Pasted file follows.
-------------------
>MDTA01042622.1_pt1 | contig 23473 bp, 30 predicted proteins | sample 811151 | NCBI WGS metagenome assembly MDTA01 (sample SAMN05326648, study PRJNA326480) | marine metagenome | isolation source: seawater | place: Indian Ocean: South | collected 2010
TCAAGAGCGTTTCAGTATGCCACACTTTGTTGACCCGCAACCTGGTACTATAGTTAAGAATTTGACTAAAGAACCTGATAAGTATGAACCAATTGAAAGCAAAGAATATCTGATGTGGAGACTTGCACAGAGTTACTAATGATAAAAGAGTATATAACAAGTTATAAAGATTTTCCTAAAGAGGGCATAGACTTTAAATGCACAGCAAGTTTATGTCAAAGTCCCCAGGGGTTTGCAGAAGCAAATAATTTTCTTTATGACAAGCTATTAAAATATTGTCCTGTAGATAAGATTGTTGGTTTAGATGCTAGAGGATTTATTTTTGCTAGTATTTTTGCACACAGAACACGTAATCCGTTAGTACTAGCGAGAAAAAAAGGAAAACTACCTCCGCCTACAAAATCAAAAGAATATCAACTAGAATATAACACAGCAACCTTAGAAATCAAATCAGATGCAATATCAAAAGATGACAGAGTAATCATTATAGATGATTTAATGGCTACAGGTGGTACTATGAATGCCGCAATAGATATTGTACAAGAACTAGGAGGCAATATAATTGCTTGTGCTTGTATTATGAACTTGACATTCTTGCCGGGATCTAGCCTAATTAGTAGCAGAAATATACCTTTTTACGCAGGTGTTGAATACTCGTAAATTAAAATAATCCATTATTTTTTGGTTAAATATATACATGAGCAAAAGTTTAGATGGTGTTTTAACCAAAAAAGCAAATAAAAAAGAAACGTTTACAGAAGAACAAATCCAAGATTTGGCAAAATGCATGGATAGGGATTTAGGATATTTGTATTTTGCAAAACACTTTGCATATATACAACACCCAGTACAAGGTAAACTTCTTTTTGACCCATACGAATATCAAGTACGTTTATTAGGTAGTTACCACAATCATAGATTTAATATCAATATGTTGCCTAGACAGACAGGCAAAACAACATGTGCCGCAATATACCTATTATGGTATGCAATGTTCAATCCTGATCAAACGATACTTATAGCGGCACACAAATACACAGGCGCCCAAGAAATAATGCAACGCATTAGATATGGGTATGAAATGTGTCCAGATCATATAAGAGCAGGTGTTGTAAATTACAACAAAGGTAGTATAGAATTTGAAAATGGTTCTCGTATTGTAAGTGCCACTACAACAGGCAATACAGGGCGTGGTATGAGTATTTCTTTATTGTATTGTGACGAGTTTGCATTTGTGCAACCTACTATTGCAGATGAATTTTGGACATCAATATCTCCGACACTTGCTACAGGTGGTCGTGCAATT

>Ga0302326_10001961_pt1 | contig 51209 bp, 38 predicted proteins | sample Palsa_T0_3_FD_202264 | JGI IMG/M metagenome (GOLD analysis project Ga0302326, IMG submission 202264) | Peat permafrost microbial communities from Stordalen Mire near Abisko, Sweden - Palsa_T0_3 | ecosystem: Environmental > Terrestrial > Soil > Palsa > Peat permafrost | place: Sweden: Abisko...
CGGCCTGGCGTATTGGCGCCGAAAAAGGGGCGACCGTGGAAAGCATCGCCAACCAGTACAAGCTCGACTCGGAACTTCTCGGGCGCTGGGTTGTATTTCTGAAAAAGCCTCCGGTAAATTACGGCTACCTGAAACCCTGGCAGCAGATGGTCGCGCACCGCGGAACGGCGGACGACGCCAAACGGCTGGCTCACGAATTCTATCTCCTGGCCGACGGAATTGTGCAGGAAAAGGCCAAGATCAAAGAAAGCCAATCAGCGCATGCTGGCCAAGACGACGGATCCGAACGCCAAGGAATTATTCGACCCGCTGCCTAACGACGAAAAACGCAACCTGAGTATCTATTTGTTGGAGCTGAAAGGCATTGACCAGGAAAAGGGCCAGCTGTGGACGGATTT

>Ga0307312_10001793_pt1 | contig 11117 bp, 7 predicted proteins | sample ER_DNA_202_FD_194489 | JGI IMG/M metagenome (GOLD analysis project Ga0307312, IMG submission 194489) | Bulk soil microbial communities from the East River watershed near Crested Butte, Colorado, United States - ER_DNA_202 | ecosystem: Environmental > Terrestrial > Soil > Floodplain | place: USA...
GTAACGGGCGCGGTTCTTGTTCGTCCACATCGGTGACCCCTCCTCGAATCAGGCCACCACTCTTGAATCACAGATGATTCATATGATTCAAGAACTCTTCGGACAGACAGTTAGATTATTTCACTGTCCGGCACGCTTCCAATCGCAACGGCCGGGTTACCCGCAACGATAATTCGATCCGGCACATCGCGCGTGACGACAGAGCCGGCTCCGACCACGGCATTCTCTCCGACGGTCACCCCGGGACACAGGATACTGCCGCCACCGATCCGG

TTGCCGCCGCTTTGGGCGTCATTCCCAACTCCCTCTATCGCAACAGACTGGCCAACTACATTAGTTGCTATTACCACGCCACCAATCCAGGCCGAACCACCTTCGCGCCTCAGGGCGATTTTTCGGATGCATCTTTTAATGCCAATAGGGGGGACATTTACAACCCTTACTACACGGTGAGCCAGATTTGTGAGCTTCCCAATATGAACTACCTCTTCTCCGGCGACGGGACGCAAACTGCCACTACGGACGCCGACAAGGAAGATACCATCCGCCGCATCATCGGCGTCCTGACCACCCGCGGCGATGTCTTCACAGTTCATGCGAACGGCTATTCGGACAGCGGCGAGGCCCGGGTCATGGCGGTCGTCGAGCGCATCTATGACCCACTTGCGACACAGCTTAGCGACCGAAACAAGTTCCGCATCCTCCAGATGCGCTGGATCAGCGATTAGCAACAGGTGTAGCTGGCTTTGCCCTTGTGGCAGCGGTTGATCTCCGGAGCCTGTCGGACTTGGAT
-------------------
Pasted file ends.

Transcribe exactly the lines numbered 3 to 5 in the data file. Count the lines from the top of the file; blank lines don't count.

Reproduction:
>Ga0302326_10001961_pt1 | contig 51209 bp, 38 predicted proteins | sample Palsa_T0_3_FD_202264 | JGI IMG/M metagenome (GOLD analysis project Ga0302326, IMG submission 202264) | Peat permafrost microbial communities from Stordalen Mire near Abisko, Sweden - Palsa_T0_3 | ecosystem: Environmental > Terrestrial > Soil > Palsa > Peat permafrost | place: Sweden: Abisko...
CGGCCTGGCGTATTGGCGCCGAAAAAGGGGCGACCGTGGAAAGCATCGCCAACCAGTACAAGCTCGACTCGGAACTTCTCGGGCGCTGGGTTGTATTTCTGAAAAAGCCTCCGGTAAATTACGGCTACCTGAAACCCTGGCAGCAGATGGTCGCGCACCGCGGAACGGCGGACGACGCCAAACGGCTGGCTCACGAATTCTATCTCCTGGCCGACGGAATTGTGCAGGAAAAGGCCAAGATCAAAGAAAGCCAATCAGCGCATGCTGGCCAAGACGACGGATCCGAACGCCAAGGAATTATTCGACCCGCTGCCTAACGACGAAAAACGCAACCTGAGTATCTATTTGTTGGAGCTGAAAGGCATTGACCAGGAAAAGGGCCAGCTGTGGACGGATTT

>Ga0307312_10001793_pt1 | contig 11117 bp, 7 predicted proteins | sample ER_DNA_202_FD_194489 | JGI IMG/M metagenome (GOLD analysis project Ga0307312, IMG submission 194489) | Bulk soil microbial communities from the East River watershed near Crested Butte, Colorado, United States - ER_DNA_202 | ecosystem: Environmental > Terrestrial > Soil > Floodplain | place: USA...